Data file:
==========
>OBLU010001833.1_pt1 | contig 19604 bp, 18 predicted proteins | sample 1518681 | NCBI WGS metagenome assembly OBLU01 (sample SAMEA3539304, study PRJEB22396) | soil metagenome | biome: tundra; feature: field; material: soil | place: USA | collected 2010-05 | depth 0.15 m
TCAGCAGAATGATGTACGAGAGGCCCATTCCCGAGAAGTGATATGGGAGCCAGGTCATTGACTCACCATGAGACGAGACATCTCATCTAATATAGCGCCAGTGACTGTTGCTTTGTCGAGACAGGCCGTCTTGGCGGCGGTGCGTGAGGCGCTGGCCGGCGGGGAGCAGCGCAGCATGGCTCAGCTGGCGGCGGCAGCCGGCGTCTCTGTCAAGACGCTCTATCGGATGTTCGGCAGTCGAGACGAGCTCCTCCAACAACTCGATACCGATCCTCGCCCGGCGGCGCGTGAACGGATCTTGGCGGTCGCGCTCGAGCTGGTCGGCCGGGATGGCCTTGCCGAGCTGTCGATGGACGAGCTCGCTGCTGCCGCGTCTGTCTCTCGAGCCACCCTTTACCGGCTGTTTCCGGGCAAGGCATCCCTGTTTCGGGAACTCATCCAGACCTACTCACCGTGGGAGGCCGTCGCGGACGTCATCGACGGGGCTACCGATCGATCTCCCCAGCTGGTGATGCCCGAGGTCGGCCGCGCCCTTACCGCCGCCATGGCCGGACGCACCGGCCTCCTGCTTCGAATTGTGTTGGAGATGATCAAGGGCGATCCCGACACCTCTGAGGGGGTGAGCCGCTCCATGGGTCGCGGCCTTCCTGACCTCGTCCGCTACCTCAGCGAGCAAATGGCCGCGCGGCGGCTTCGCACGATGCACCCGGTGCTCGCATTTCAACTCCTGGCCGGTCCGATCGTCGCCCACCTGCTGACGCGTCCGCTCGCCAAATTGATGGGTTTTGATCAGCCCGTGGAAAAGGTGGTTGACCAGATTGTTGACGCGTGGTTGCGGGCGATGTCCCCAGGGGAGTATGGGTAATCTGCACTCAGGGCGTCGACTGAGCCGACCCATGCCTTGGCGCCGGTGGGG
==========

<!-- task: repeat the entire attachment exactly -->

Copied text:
>OBLU010001833.1_pt1 | contig 19604 bp, 18 predicted proteins | sample 1518681 | NCBI WGS metagenome assembly OBLU01 (sample SAMEA3539304, study PRJEB22396) | soil metagenome | biome: tundra; feature: field; material: soil | place: USA | collected 2010-05 | depth 0.15 m
TCAGCAGAATGATGTACGAGAGGCCCATTCCCGAGAAGTGATATGGGAGCCAGGTCATTGACTCACCATGAGACGAGACATCTCATCTAATATAGCGCCAGTGACTGTTGCTTTGTCGAGACAGGCCGTCTTGGCGGCGGTGCGTGAGGCGCTGGCCGGCGGGGAGCAGCGCAGCATGGCTCAGCTGGCGGCGGCAGCCGGCGTCTCTGTCAAGACGCTCTATCGGATGTTCGGCAGTCGAGACGAGCTCCTCCAACAACTCGATACCGATCCTCGCCCGGCGGCGCGTGAACGGATCTTGGCGGTCGCGCTCGAGCTGGTCGGCCGGGATGGCCTTGCCGAGCTGTCGATGGACGAGCTCGCTGCTGCCGCGTCTGTCTCTCGAGCCACCCTTTACCGGCTGTTTCCGGGCAAGGCATCCCTGTTTCGGGAACTCATCCAGACCTACTCACCGTGGGAGGCCGTCGCGGACGTCATCGACGGGGCTACCGATCGATCTCCCCAGCTGGTGATGCCCGAGGTCGGCCGCGCCCTTACCGCCGCCATGGCCGGACGCACCGGCCTCCTGCTTCGAATTGTGTTGGAGATGATCAAGGGCGATCCCGACACCTCTGAGGGGGTGAGCCGCTCCATGGGTCGCGGCCTTCCTGACCTCGTCCGCTACCTCAGCGAGCAAATGGCCGCGCGGCGGCTTCGCACGATGCACCCGGTGCTCGCATTTCAACTCCTGGCCGGTCCGATCGTCGCCCACCTGCTGACGCGTCCGCTCGCCAAATTGATGGGTTTTGATCAGCCCGTGGAAAAGGTGGTTGACCAGATTGTTGACGCGTGGTTGCGGGCGATGTCCCCAGGGGAGTATGGGTAATCTGCACTCAGGGCGTCGACTGAGCCGACCCATGCCTTGGCGCCGGTGGGG